(Left and Democratic Teachers’ Forum)                                                     (All India Students’ Association)

Contact: 9868034224                                                                                   Contact: 9213974505

             9868337493                    

 

In Remembrance: Professor Lotika Sarkar (1923-2013)


Anuj Agrawal on April 8, 2013 – 
Dr Lotika Sarkar

“She wasn’t boring you know…most people today are boring. But she…. no, she wasn’t boring.”

Dr. Mithu Alur speaks in that lilting manner that some Bengalis possess; her words are spoken with a slightly musical intonation. It has been a few weeks since Dr. Lotika Sarkar’s demise and I am hoping that Dr. Alur, Sarka’s niece can tell me more about this great lady. Her description of Lotika Sarkar seems a bit odd; it is certainly unexpected. Yet, later on I would realize that it was an apt description, an honest one. Every once in a while, Dr. Alur glances towards the window and becomes silent, her eyes filling up with memories. At those times, all you can hear is the quiet hum of the air conditioner. Suddenly, Dr. Alur breaks away from the memories and looks at me once more, partly telling me and partly telling herself, “No, she wasn’t boring.”

Born in 1923, Sarkar was raised in one of the leading aristocratic families of West Bengal. Her father, Sir Dhiren Mitra, was one of the most reputable lawyers in the country.  Growing up, Lotika Sarkar must have had access to all the privileges of the wealthy and yet, her upbringing did not give her a false sense of entitlement. As Usha Ramanathan writes, Sarkar’s personality was characterized by the “unacceptance of nonsense, and a deep sense of fairness. No pre-judgment, no prejudice.” Sarkar went on to study at Cambridge, becoming the first woman to complete a Ph.D. from Cambridge. It would be one of many “firsts”.

It was in the 1960’s that Sarkar married her life-long partner, journalist Dr. Chanchal, the two settling down in Delhi’s Hauz Khas area. Sarkar was the first woman lecturer in the Faculty of Law, Delhi University. At the Faculty of Law (and later, the Indian Law Institute), Sarkar would take courses in criminal law.

Sarkar created quite a sensation as a lecturer.“She was a total non-conformist,” remembers Professor Archana Parashar, “yet [she] had this aura of authority and propriety around her.” Parashar, currently teaching at Macquarie Law School, first met Sarkar during her undergraduate days. She pursued an LL.M. purely because she wanted to study under Sarkar, an influence that was to continue when Parashar was working on her Ph.D. “I can unhesitatingly say that she was my mentor.” Prof. Amita Dandha, currently at NALSAR University, echoes similar thoughts. She says, “[To] meet with a woman professor who dialogued on vital questions of crime causation not by standing behind the lectern but by sitting on the table was more liberating than I then realized.”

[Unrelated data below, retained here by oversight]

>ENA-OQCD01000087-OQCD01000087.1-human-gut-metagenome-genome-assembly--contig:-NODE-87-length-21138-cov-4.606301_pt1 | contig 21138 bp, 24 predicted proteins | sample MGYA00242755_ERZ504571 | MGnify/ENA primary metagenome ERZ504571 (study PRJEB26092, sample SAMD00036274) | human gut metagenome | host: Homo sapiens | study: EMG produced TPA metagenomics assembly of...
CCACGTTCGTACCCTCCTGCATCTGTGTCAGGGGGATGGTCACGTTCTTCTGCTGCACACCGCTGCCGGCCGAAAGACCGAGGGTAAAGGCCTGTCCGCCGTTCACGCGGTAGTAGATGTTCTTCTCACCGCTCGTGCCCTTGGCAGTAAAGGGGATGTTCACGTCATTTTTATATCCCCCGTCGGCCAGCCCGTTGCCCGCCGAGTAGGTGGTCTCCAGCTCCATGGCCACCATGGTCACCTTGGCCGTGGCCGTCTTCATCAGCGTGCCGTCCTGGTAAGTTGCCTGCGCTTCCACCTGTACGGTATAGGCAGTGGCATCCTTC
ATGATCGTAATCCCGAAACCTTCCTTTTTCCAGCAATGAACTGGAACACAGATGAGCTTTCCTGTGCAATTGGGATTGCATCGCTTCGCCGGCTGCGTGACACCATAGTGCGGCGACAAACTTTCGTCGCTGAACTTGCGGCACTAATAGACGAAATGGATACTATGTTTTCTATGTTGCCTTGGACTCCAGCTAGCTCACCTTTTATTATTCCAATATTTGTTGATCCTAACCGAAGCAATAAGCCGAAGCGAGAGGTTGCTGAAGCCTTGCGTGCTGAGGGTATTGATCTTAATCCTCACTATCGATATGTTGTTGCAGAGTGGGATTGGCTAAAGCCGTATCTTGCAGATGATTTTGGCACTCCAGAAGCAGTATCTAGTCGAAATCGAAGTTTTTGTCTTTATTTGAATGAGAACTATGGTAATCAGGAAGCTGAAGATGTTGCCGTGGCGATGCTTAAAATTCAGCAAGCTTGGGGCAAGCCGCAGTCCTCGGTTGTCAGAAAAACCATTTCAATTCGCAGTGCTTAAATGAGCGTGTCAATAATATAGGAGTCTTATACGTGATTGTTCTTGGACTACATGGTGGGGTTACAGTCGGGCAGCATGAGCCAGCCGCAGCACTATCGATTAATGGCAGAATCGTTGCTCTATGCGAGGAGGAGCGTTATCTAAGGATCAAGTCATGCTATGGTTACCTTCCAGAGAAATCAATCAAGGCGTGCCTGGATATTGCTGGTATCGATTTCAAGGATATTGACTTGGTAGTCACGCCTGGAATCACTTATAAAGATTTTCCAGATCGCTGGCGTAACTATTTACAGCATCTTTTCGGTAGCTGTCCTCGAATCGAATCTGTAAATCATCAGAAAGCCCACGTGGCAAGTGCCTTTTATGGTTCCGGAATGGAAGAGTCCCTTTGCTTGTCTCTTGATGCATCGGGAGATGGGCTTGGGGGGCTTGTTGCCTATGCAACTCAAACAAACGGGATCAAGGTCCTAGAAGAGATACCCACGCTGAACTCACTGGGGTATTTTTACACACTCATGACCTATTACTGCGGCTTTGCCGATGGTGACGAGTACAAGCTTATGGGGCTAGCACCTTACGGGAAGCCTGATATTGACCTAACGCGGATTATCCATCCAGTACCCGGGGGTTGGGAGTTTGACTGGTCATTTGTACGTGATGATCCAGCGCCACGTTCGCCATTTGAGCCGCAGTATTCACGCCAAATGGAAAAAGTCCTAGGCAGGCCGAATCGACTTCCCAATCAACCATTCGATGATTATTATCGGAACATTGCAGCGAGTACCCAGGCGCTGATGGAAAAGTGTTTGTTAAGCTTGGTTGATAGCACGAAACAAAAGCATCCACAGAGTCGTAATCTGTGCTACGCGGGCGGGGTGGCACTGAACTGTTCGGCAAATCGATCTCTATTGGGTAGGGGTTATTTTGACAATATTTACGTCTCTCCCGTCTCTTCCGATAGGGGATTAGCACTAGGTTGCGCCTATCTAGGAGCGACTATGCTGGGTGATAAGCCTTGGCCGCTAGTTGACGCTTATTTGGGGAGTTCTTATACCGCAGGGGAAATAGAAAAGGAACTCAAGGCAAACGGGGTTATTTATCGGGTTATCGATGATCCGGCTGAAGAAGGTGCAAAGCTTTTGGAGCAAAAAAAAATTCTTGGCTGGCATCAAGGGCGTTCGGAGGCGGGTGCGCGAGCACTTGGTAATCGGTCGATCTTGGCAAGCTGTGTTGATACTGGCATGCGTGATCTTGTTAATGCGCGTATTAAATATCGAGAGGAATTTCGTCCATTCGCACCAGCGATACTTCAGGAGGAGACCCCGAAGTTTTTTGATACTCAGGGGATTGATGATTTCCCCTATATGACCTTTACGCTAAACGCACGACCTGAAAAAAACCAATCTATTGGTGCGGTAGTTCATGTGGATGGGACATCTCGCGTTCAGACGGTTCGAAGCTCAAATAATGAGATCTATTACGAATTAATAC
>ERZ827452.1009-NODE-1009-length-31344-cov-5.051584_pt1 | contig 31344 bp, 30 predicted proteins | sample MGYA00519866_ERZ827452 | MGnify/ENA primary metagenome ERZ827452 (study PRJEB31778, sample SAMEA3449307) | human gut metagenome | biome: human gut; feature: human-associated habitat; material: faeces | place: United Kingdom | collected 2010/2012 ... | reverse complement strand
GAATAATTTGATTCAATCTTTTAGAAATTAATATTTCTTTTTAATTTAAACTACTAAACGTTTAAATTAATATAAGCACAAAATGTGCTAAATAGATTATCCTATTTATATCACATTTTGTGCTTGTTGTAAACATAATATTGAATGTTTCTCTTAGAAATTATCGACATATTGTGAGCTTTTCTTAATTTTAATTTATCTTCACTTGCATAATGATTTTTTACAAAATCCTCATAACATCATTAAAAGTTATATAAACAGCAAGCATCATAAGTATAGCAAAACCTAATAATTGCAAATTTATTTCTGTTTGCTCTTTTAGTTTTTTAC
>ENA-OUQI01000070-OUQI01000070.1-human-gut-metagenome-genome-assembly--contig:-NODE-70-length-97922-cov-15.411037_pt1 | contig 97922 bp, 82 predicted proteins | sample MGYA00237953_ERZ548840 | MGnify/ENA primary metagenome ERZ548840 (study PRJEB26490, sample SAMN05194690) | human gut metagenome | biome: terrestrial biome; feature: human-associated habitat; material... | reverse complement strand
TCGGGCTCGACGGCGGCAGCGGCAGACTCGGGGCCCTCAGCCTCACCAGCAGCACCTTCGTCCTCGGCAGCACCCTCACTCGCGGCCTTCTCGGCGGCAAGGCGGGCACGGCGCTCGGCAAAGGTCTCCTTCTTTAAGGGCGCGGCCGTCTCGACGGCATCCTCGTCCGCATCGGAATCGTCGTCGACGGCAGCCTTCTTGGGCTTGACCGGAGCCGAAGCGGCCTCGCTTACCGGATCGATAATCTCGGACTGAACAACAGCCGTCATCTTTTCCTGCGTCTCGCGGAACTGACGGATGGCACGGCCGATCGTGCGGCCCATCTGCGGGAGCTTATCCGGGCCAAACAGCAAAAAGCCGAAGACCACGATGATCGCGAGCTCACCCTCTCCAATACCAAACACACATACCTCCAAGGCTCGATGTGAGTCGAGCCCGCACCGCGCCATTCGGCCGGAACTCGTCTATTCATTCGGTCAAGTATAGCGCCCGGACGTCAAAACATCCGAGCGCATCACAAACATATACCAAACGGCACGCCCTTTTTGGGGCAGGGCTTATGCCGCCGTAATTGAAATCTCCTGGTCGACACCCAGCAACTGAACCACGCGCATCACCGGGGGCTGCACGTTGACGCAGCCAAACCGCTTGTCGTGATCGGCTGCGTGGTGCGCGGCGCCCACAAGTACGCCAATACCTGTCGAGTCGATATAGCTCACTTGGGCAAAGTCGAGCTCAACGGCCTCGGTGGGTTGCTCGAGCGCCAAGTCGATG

And it was not only because Sarkar was one of the first to discuss the offence of rape in class, but also the manner in which she taught. Prof Ved Kumari who took Sarkar’s course on Juvenile Delinquency writes, “With her cigarette in hand, legs folded in her chair, having black coffee,” Professor Sarkar would discuss, “the humanity of law relating to children, offering tea to all the students.” It is so easy to imagine a prim and proper Lotika Sarkar, cigarette dangling from her hands, asking questions in clipped tones, really wanting to know what you thought. “Her big eyes would almost see through you,” writes Kumari, “[she was] very polite but firm.”

And it was not only Sarkar’s students who found out how “firm” Sarkar could be. Parashar remembers the time when some classes were scheduled to be held at ten in the night. “I told [Prof. Sakar”] that I would have to withdraw from the course as it was simply unsafe to travel by public transport after 10 pm. She stormed into the then Dean’s office and told that if he is scheduling classes at such times, he will have to personally go and drop every woman student to her home. Needless to say, the timetable was quickly modified.”

“We were Ma’ams bacchas”, smiles Prof. Dhanda, “and just like children, we would all vie for her attention.” Prof. Dhanda, Kumari, and Parashar were just three of Sarkar’s students who would later on work under and with Professor Sarkar. The relation would change from that of a teacher and a student, to that of a colleague, a relationship based on mutual trust, respect and openness. In the years that followed, Lotika Sarkar co-founded the Indian Association for Women Studies, the Centre for Women’s Development Studies, her work constituting some of the most influential writings in the field of women’s studies.

The Report of the Committee on the Status of Women, was probably one of the most exhaustive pieces of research conducted in the country. Constituted in 1971, the Committee was to study a host of topics including the changing “status of women as housewives and mothers” in Indian society. It is unclear what the government of India expected from the Committee; what ˆ clear is that the Committee took its mandate extremely seriously. Amongst other things, the Report included opinions on education and the problems of having different curricula on the basis of sex, the participation of women in the political process, and even the influence of popular media on women. Four decades down, it remains a remarkable and relevant document.